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Jack of no trades
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Discussion Starter · #1 ·
I see a lot of pro racers in this position when they are really hammering along, way up on the tip of the saddle nose. This position no longer allows the sit bones to rest on the padded portion of the saddle, and instead find the narrow nose probing a place that would be very uncomfortable for anyone suffering a flareup of hemorrhoids.

Is there a special technique to doing this? I would assume that when you're going full out, that the majority of your weight is transferred to the pedals, so essentially a large percentage of your body-weight is off the saddle. Is this correct? I've tried scooting forward, and find it extremely uncomfortable. I just can't see how it is a benefit to performance.

What are your comments on this?
 

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If a rider wants to increase speed they push down harder. To push down harder more quad recruitment occurs. To get max quad recruitment moving forward helps. As the rider increases speed it becomes harder maintain or increase speed due to aero drag. To overcome drag (to a degree) the rider needs to get low. Moving forward allows a rider to preserve a desirable (open) hip angle to produce power when their upper body is "low".

You are correct in that when you are really pushing hard a portion of your weight is taken off the saddle to the pedals. Sitting forward in such a manner going really easy hurts really bad. Don't do that.
 

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You scoot forward because you want to get your front end lower and more aero while opening up your hip angle.

When you're pushing 500+ watts, there's no way to be comfortable. That's just part of going really, really, really fast.
 

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Take as much weight as possible off the saddle. Gave myself a hemorrhoid sitting on the nose of my TT saddle. My particular TT saddle wasn't designed for that. Never made that mistake again.
 

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Referred to as riding 'on the rivet,' as in the large rivet on the nose of the old leather saddles. Agree with above, nothing comfortable about it but it's about maximizing the power down.
 

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I've tried scooting forward, and find it extremely uncomfortable. I just can't see how it is a benefit to performance.
I could be wrong in assuming others are like me but I don't think it's something anyone just tries or decides to do and it just happens instinctively when it's the only option left for going a little faster. No doubt just giving it a whirl on a random ride would be brutal.......but when you're giving 100% hanging on a wheel by the skin of your teeth and it just happens by instinct it's really not painful.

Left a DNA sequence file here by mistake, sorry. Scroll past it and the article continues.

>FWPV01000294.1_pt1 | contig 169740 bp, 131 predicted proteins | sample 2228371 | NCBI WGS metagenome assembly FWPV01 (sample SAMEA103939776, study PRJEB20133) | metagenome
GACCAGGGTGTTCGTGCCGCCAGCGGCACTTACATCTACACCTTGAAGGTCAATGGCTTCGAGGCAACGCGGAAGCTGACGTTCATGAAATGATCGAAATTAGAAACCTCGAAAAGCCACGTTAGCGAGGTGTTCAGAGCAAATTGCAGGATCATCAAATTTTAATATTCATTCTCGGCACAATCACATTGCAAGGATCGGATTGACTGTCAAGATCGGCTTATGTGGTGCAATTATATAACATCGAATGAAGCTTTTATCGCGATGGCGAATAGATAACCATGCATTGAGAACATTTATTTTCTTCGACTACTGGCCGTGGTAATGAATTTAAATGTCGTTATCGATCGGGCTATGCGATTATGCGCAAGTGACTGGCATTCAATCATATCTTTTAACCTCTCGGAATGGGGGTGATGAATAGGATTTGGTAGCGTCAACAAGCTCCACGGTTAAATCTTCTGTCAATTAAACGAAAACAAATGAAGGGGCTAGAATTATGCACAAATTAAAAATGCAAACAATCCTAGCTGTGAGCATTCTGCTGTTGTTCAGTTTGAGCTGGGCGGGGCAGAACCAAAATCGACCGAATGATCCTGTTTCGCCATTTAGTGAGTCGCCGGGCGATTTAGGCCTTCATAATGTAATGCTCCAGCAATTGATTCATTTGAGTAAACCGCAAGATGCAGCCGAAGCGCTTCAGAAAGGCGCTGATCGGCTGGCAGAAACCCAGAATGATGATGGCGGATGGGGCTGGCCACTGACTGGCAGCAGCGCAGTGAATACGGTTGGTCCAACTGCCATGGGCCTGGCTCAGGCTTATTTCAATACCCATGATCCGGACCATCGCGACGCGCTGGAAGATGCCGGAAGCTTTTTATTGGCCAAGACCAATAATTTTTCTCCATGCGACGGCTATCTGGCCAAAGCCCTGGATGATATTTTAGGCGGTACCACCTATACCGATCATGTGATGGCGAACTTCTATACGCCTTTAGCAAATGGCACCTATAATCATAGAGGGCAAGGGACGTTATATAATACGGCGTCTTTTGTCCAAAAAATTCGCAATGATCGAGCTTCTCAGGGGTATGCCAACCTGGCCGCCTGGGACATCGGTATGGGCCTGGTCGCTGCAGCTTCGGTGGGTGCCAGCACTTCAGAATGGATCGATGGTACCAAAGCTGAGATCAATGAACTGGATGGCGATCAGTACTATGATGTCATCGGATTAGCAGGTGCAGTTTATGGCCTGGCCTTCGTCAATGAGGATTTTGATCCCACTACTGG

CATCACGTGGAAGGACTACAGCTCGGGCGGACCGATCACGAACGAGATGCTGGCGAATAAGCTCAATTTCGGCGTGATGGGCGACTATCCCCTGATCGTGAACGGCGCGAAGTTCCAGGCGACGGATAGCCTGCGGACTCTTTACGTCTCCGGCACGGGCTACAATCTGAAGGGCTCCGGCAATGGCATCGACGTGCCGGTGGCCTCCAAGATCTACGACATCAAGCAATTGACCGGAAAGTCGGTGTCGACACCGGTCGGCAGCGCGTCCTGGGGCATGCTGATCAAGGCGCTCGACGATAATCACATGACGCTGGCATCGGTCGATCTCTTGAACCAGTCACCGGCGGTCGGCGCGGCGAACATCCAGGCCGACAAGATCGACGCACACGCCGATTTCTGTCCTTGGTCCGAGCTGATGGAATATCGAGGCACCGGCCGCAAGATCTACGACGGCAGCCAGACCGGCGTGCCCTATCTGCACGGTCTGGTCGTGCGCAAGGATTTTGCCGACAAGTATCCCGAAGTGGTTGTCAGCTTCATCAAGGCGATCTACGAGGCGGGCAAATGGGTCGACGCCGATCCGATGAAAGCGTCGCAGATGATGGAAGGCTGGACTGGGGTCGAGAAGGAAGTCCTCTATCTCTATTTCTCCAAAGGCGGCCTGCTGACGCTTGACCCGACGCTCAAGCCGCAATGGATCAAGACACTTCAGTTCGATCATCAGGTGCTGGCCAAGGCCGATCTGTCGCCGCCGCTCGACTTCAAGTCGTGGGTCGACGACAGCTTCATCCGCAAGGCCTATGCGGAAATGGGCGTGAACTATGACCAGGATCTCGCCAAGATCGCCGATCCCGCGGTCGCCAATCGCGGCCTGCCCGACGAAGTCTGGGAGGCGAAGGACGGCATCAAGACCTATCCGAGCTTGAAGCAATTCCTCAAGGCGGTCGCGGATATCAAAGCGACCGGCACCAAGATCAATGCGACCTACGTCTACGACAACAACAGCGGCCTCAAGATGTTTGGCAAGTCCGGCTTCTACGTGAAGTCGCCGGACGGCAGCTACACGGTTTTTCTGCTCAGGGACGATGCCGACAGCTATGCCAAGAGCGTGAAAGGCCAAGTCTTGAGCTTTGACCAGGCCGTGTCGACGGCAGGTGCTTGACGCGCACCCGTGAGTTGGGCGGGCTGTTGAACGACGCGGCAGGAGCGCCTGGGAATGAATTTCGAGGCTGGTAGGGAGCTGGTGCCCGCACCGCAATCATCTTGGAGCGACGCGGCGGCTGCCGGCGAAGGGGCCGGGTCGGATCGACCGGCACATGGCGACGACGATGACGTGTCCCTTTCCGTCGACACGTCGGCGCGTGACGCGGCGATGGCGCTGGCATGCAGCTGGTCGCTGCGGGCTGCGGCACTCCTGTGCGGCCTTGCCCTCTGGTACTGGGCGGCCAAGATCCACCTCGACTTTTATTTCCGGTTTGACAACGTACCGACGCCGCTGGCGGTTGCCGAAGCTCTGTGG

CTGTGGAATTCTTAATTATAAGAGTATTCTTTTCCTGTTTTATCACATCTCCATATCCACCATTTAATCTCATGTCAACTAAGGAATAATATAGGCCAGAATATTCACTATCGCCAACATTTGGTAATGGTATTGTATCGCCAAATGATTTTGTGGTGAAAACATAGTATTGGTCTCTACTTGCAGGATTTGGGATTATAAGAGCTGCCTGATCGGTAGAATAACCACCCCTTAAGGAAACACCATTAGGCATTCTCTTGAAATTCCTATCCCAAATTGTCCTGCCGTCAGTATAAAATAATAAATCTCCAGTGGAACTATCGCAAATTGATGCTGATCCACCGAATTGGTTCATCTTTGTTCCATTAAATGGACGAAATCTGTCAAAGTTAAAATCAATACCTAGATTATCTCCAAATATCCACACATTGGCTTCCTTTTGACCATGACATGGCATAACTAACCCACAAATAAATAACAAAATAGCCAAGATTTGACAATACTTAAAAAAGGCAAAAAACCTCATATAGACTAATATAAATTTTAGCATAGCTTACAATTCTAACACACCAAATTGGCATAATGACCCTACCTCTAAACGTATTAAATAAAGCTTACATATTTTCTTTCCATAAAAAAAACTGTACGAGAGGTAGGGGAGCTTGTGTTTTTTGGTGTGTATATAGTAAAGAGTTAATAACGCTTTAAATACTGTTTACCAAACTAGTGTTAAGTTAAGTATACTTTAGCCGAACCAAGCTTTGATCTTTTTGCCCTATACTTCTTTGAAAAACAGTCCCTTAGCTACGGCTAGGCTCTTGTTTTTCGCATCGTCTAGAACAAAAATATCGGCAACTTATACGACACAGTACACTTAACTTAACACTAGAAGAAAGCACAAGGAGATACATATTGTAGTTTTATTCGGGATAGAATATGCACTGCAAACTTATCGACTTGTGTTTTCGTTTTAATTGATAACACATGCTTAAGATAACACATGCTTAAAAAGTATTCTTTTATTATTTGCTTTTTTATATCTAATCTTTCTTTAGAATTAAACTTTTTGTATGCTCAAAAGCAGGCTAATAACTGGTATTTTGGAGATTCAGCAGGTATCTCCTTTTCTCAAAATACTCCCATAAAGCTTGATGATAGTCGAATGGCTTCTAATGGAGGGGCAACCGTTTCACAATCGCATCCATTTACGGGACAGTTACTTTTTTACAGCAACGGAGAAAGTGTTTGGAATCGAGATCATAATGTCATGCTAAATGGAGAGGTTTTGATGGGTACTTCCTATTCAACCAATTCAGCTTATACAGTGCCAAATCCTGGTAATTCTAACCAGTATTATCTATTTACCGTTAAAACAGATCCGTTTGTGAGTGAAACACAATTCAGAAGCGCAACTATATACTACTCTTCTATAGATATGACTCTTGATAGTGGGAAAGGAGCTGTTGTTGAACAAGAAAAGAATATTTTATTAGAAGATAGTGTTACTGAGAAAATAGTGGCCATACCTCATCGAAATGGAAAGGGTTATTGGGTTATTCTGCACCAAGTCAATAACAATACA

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Jack of no trades
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Discussion Starter · #8 ·
You don't want to be resting on your sphincter but rather the perineum.

Alternatively:
https://youtu.be/1tgS1n7DQbY?t=42s
I'm always on the perineum. Not sure if it's the proper way to do it or not, but I tip my hips forward and am always in a more aerodynamic posture. I can't sit up. Nor can I go slow. Odd as that sounds, both are uncomfortable for me.
 

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I would assume that when you're going full out, that the majority of your weight is transferred to the pedals, so essentially a large percentage of your body-weight is off the saddle. Is this correct?
Yes, this is correct. At high power outputs, the weight on the saddle is pretty much zero. In that mode, saddle contact is mostly to help stabilize the bike. I forgot where I saw that number, but I think I read somewhere that at power output in the range of around 4W/kg the percentage of your body weight that's actually supported by the saddle is less than 20%.
 

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I could be wrong in assuming others are like me but I don't think it's something anyone just tries or decides to do and it just happens instinctively when it's the only option left for going a little faster. No doubt just giving it a whirl on a random ride would be brutal.......but when you're giving 100% hanging on a wheel by the skin of your teeth and it just happens by instinct it's really not painful.
Maybe im wrong with you, but I am the same... It's never a decision... I notice I'm "on the rivet" at max efforts and it never hurts. Like Pirx and others say, you are off the saddle pretty much. But you don't move up and hammer, it's not a position you move into (if that makes sense), you flip the all-out switch and wind up there and it doesn't really hurt. At least this is my experience, Swift nailed it.
 
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